Like too many Jewish Londoners, I know how discrimination feels
My story will be familiar to many Jewish Londoners. My parents moved to Britain from Pakistan in search of a better life, just like so many Jewish people who arrived here generations before.
When my parents arrived in Britain, they worked around the clock to rebuild from scratch. They had an incredible work ethic, a respect for education and desperately wanted their children to have the opportunities to fulfil their potential. Now I’m running for mayor because I want all Londoners to get the opportunities that our city gave me.
Like too many Jewish Londoners, I know from personal experience how it feels to be discriminated against because of your faith. Shamefully, anti-Semitism and Islamophobia are both on the rise in London. Synagogues have to hire private security guards – as do Jewish schools. It’s simply not acceptable that this is happening in 21st century London.
I will always protect communities whose beliefs and practices attract the inexplicable hostility of others, and I’ll get to grips with religious hate crimes. I’ll make tackling hate crimes a far higher priority for the Metropolitan police, and I’ll work with London universities to ensure that anti-Semitic or Islamophobic preachers of hate are not welcome and are not given a platform for their poisonous views.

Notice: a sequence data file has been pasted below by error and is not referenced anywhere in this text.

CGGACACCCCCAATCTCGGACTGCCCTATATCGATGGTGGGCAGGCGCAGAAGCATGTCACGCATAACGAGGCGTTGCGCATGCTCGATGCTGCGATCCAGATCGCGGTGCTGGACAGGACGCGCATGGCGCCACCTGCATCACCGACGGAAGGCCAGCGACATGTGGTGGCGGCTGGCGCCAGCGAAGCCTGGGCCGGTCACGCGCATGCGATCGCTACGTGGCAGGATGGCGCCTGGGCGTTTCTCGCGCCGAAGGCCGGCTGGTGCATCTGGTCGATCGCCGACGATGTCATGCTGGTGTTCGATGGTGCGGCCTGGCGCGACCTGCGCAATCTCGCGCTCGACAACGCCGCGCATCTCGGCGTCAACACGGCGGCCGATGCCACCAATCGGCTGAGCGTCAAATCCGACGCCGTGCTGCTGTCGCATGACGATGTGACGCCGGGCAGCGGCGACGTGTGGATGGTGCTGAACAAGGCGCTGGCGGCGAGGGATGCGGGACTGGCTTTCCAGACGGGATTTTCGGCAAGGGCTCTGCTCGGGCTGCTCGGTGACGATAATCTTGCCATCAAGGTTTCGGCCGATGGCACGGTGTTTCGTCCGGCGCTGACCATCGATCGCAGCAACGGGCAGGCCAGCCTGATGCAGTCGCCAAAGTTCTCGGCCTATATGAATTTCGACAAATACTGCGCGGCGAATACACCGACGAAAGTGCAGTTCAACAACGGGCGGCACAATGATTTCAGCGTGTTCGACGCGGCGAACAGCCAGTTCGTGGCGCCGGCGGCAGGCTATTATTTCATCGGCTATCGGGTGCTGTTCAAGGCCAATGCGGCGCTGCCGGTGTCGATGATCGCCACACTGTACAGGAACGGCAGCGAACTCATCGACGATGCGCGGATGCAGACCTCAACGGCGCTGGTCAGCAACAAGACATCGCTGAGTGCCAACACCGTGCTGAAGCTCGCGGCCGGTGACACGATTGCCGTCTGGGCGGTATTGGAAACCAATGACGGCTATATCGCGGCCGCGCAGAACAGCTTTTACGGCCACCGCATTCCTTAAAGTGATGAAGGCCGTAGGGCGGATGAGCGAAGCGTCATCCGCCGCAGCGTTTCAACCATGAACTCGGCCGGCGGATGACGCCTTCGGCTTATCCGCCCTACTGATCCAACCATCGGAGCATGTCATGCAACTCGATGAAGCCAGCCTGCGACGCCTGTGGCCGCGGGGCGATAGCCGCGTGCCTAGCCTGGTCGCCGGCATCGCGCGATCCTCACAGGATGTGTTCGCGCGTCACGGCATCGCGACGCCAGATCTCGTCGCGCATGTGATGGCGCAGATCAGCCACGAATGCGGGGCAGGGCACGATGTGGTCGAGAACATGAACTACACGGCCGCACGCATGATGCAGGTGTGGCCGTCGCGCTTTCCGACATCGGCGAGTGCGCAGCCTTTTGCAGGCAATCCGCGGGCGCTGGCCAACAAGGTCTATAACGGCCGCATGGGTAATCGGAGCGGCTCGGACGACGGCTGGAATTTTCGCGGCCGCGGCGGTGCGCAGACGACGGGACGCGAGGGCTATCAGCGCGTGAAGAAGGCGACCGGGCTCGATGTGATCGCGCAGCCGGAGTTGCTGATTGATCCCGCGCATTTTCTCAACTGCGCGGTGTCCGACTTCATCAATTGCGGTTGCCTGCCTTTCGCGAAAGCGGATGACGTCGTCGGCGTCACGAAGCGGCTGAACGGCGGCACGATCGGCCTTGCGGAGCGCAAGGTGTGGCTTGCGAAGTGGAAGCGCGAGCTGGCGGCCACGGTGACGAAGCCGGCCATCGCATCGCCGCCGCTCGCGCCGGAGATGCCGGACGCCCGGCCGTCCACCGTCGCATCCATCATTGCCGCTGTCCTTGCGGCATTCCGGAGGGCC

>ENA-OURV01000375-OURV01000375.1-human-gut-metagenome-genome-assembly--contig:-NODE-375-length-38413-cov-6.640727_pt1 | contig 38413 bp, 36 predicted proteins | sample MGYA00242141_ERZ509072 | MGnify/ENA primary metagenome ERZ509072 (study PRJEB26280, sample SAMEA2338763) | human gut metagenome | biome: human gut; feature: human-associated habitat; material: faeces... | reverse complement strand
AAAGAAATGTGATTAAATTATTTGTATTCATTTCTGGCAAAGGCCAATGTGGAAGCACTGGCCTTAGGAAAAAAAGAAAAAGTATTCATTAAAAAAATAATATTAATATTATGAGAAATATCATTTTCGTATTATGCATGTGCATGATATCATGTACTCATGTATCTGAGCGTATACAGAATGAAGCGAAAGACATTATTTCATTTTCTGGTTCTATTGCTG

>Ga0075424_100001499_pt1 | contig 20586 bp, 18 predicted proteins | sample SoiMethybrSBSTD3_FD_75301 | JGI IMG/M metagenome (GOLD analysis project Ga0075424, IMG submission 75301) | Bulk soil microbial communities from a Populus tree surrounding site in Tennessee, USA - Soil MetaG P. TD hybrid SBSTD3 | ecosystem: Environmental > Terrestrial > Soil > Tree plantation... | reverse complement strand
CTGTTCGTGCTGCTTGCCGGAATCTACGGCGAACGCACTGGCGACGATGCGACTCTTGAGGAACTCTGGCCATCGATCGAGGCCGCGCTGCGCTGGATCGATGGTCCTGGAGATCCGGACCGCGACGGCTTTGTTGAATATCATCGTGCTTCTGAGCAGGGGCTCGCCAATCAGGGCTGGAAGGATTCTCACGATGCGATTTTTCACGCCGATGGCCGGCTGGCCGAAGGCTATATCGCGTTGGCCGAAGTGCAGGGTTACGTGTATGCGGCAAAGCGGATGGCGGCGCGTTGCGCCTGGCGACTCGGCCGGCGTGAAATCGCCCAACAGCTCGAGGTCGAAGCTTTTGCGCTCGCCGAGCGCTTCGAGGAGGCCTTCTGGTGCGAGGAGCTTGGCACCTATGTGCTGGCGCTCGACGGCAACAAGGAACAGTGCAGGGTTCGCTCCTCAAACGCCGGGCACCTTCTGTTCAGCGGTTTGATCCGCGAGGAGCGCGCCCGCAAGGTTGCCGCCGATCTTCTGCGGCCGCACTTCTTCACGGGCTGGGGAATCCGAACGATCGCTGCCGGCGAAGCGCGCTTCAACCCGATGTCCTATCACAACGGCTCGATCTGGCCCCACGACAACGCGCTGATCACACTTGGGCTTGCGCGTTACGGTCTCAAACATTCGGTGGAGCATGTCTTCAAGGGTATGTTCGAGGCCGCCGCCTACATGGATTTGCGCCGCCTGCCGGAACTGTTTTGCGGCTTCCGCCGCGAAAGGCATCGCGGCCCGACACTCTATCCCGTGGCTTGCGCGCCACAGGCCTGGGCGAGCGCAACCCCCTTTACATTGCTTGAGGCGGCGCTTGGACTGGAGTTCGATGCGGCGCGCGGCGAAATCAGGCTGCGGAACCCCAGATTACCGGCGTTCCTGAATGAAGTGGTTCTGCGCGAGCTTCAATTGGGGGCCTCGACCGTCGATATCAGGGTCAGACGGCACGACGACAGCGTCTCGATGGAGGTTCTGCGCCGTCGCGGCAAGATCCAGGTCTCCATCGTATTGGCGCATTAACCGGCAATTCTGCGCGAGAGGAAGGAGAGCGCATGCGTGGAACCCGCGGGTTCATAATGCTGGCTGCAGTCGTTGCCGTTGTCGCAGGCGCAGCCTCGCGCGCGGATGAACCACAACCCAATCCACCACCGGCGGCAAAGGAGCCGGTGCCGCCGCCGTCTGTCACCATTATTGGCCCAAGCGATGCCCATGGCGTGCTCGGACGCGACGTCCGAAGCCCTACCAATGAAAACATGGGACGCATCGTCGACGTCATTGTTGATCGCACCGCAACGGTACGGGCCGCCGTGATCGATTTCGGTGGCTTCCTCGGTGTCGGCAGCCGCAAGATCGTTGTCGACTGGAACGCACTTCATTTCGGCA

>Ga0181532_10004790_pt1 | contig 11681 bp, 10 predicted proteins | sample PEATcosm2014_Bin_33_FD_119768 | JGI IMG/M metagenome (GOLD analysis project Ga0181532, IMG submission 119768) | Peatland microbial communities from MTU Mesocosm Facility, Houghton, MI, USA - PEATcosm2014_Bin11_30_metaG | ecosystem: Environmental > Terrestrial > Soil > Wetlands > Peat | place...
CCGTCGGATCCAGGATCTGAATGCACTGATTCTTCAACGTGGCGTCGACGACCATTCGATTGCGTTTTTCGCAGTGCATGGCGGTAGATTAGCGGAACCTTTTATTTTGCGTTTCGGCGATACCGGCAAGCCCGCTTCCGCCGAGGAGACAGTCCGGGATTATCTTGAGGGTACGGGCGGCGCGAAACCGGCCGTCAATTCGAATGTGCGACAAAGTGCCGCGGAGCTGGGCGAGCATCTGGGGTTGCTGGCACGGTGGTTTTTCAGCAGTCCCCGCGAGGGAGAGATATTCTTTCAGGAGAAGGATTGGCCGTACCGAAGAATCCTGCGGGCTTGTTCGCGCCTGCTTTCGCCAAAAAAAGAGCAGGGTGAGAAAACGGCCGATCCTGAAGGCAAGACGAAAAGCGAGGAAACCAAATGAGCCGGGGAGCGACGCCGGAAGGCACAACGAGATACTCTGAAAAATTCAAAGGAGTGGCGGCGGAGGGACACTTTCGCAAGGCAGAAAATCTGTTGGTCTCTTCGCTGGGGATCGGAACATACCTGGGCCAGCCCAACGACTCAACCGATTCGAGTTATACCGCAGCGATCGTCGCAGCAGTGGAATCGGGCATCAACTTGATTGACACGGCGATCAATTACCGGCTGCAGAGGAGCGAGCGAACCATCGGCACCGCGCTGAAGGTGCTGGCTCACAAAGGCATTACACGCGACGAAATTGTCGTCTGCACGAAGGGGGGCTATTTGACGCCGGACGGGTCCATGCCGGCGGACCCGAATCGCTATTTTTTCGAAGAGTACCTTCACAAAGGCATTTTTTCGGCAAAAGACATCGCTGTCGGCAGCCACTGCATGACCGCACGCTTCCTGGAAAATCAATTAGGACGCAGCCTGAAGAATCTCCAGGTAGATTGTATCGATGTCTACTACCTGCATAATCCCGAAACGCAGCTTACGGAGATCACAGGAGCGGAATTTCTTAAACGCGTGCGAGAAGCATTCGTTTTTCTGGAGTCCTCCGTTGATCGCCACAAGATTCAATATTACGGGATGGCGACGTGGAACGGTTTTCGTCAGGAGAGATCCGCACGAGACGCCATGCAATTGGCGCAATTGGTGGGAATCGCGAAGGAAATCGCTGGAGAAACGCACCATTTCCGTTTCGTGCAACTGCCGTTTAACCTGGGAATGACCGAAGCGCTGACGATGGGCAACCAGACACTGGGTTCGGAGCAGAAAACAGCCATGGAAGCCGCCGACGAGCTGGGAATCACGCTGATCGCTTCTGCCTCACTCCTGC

As mayor, I will be the British Muslim who finally roots out extremism and radicalisation from British society. I will support mainstream Muslims to challenge extremists and work with the internet providers to ban extremist websites.
Extremism is anathema to London’s multi-cultural character and tolerant soul. It doesn’t matter whether you’re Jewish, Muslim, black, white, gay or straight – we are all Londoners, and we have so many concerns in common.
The job of the mayor is to tackle those concerns head on – a housing crisis that is pricing young people out of the city, air pollution that is claiming lives prematurely and streets that need to be made safer for our kids.
I relish the chance to face those challenges in City Hall, and to stand up for all Londoners – no matter who they are, where they’re from or what they believe.